In a rare move, leader Khamenei referred to the house arrest of Ayatollah Montazari. Khamenei stated that Ayatollah Montazari was under house arrest because he had violated Supreme Leader Khamenei's instructions to refrain from engaging in political activity: "In order to combat financial corruption, one does not need to look far, but has to start from one's own household, and relatives' [households], since we all remember what happened to one of the late Imam's [meaning Khomeini's] disciples who was banned from political affairs by the Imam, when he could have spared himself and the country the ensuing problems had he paid due attention to the wise advice of his master and guide [Imam Khomeini]." These words were also a warning to Ayatollah Taheri.

Following the Supreme Leader's threat, Taheri called on the public to participate in demonstrations protesting U.S. involvement in Iran's domestic affairs. At the same time, he reiterated his call not to halt the reform process.[16]

[1] The riots broke out after students protested against the closure of the Salam newspaper for criticizing the regime. Plainclothes security forces burst into University of Tehran dormitories and beat students; and rioting spread throughout the country. A public outcry arose when police arrested not the attackers but the students who had been attacked. Since then, the reformists have demanded the release of dozens of students still imprisoned.

[2] Ayatollah Montazari criticized the state of affairs in which clerics were the actual rulers (the principle of "Rule of the Jurisprudent") instituted by Ayatollah Khomeini. Montazari called to restore the previous system – when clerics were mere consultants to the regime, not the actual rulers. Montazari, who was removed from the position of successor by Ayatollah Khomeini himself a short time before his death, is considered a prestigious religious jurisprudent.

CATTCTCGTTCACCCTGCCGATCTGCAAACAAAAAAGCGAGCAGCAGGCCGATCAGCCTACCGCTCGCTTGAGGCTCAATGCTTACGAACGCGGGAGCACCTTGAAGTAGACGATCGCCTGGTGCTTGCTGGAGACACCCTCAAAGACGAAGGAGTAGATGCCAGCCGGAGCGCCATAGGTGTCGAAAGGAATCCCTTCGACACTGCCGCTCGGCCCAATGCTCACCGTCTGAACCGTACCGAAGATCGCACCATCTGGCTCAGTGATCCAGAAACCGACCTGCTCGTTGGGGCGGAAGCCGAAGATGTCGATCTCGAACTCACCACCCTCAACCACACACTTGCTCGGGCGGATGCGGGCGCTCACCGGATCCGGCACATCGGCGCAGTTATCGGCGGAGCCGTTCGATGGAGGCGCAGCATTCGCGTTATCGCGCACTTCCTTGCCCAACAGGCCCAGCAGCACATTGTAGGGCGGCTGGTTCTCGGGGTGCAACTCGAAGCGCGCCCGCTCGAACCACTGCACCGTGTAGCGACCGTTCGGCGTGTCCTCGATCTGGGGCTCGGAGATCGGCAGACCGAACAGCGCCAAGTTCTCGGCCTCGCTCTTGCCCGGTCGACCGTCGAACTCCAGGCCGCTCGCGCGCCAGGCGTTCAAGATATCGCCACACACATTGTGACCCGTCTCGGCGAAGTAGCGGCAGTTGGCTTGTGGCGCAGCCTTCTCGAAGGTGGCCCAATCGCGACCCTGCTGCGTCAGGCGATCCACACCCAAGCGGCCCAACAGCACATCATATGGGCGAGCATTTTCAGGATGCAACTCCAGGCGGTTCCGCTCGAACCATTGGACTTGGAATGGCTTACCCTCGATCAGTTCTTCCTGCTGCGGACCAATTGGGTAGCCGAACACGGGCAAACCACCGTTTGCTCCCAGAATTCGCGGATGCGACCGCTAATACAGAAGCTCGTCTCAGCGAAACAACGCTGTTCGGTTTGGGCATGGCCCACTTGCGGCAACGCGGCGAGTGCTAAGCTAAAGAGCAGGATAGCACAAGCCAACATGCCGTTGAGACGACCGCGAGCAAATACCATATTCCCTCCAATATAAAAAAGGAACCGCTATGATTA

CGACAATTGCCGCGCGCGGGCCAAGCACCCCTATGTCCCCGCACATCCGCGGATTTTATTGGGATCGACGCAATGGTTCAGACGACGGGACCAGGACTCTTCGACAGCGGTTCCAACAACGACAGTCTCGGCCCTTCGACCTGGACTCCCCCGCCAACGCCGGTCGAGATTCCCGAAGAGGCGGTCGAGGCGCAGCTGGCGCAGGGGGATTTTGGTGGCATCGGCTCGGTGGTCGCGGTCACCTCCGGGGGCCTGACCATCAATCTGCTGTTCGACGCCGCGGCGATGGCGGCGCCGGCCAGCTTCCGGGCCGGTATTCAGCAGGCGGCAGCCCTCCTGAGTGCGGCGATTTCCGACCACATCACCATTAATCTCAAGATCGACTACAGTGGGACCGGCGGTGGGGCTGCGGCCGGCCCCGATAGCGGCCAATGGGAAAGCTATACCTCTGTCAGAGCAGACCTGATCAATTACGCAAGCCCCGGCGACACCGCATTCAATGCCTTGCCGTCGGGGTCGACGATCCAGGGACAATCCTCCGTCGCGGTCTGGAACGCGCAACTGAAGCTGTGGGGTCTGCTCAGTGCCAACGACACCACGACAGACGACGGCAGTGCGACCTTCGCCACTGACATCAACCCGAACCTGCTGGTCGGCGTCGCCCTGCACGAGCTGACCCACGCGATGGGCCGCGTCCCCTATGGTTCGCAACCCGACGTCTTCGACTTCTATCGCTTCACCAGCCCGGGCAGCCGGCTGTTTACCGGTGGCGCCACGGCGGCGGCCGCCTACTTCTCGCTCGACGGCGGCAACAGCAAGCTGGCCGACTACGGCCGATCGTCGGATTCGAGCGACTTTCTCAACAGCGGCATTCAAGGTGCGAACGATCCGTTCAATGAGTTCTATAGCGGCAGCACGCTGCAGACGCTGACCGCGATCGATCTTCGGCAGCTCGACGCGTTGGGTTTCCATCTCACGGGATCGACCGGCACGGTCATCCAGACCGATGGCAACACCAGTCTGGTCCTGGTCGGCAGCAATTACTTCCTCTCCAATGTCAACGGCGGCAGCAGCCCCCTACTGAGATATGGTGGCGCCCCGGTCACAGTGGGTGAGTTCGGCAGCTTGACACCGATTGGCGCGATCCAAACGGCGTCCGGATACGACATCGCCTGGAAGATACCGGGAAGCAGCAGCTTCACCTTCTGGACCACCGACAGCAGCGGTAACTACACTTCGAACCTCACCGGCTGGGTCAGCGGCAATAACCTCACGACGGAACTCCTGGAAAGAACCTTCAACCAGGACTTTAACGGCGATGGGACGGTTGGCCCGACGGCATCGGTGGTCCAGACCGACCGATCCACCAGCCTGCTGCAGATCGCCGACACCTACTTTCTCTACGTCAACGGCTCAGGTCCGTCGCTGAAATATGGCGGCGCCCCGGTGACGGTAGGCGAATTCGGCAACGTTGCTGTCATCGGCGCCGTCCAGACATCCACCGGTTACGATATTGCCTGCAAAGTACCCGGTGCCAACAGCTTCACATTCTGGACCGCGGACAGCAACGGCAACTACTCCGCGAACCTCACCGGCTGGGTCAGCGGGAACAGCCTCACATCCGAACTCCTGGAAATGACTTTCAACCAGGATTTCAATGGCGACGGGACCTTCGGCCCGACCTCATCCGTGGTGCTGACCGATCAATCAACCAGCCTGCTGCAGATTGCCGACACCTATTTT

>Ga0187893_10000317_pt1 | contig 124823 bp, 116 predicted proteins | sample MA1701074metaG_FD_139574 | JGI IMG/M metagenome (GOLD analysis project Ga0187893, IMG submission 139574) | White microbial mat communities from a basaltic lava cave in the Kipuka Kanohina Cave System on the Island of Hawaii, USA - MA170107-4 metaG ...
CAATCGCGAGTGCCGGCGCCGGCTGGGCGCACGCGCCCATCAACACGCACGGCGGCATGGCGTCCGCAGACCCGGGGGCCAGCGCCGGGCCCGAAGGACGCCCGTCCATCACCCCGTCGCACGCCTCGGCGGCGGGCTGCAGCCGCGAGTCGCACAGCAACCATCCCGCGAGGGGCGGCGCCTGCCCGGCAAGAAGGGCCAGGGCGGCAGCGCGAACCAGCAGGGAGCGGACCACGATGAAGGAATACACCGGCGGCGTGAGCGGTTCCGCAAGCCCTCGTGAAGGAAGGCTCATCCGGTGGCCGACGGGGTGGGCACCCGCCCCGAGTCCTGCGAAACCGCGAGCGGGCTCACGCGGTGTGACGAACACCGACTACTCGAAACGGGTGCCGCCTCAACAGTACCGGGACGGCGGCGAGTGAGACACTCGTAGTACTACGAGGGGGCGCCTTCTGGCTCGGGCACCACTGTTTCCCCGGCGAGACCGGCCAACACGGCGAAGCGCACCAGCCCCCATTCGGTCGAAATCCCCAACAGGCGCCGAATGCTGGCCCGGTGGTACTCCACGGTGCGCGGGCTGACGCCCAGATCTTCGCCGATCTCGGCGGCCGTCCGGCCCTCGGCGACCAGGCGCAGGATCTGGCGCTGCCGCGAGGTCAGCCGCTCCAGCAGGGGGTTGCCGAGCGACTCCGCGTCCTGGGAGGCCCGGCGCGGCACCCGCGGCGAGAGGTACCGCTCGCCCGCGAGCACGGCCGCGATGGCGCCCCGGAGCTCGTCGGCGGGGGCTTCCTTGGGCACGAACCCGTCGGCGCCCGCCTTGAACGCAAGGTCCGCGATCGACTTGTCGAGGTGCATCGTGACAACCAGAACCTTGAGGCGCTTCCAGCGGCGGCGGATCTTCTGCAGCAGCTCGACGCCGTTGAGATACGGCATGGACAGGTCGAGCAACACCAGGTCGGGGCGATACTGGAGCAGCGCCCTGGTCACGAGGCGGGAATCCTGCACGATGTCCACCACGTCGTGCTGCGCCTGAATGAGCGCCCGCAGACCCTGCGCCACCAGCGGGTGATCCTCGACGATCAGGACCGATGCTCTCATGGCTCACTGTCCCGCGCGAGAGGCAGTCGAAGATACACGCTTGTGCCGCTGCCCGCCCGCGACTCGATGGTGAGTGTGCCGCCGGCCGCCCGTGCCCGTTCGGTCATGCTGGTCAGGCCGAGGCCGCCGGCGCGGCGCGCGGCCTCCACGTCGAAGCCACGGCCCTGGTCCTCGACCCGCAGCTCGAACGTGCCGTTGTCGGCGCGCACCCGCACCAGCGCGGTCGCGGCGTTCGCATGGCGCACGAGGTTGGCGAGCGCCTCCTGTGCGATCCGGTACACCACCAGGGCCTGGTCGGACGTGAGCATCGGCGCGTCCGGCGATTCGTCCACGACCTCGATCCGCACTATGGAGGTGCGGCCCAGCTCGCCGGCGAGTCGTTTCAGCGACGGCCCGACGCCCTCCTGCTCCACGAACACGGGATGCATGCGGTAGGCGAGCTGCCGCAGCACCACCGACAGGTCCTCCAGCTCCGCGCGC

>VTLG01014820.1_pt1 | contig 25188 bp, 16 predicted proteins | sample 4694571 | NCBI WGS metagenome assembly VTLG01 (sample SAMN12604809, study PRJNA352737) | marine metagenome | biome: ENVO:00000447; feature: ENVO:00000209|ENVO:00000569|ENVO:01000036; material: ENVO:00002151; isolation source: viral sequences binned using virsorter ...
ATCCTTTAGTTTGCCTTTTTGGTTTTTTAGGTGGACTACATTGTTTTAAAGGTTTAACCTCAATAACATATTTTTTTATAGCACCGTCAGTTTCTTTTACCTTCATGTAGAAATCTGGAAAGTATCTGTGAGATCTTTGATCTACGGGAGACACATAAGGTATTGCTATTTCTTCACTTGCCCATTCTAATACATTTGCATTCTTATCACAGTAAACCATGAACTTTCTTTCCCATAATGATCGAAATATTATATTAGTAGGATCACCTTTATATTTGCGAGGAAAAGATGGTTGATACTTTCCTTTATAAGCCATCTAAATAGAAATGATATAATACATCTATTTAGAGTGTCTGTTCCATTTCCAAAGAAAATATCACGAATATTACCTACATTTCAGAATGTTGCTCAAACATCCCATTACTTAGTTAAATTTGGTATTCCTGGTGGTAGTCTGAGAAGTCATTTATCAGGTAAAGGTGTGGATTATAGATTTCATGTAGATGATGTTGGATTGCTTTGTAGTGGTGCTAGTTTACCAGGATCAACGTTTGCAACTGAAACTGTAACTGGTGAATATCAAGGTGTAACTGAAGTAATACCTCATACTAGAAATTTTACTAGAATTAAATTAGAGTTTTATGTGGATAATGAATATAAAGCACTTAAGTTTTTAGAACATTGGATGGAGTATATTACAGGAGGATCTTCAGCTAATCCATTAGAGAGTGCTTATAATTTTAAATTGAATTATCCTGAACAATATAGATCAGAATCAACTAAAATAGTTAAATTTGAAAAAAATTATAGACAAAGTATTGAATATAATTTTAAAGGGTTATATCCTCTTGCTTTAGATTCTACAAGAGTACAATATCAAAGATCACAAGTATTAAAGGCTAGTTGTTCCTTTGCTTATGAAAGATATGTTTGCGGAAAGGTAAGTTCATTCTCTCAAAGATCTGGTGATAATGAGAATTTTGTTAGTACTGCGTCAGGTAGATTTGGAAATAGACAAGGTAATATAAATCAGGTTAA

[3] Until the Shah was deposed, the top clerics were advocates of the people and defended them against the Shah. They led several socio-economic protest movements against the Shah and against foreign intervention in Iran, among them the Tobacco Rebellion of 1891-2 and the Constitutional Revolution in 1905-7. After the Islamic Revolution, clerics became rulers; thus Islam became identified with politics and subject to social criticism, and the clerics lost their representative status. Ayatollah Taheri lamented the degradation in the status of the leading jurisprudents since Khamenei's appointment as Supreme Leader; Khamenei's religious knowledge was not nearly sufficient to earn him the title of Ayatollah but nevertheless he was appointed to succeed Khomenei because no prominent Ayatollah would agree to take the post. It should also be pointed out that most regime officials are low-ranking clerics with the religious title hujjat al-Islam, such as former president Hashemi Rafsanjani (who is also sometimes called Ayatollah out of respect).

[4] Religious jurisprudents are considered "sources of emulation" (marlij'eh taqlid) in Iran.

[5] Nourouz, July 10, 2002.

[6] Azad, July 11, 2002.

[7] Azad, July 11, 2002.

[8] In its defense, Azad maintained that the Security Council's order did not reach it before press time. Nevertheless, the paper remained banned despite a protest by seven other reformist papers sent to President Khatami, and despite the government's condemnation of the illegal closure (Nourouz, July 11, 2002; July 14, 2002).

[9]Nourouz compiled a list of 25 articles condemning Ayatollah Taheri that appeared in the conservative Resalat, Jomhur-i Eslami, Kayhan, Entekhab, Harim and Siyasat-i Rouz in only three days (Nourouz July 16, 2002). See also Nourouz's protest in an editorial from July 15, 2002, and Hayat-e No, July 16, 2002.

[10] Kayhan, July 10, 2002.

[11] Resalat, July 14, 2002.

[12] Jomhur-i Eslami, July 11, 2002.

[13] Resalat, July 11, 2002.

[14] See the December 2001 affair of the arrest of Majlis member Hussein Loqmanian. The arrest threatened the stability of the regime, as it led Majlis Chairman Mahdi Karroubi to resign in protest. The crisis was resolved only when Loqmanian was released three weeks later on Khamenei's orders. The prison sentences of other Majlis members were not carried out.

[15] IRNA, July 12, 2002.

[16] Nourouz, July 18, 2002.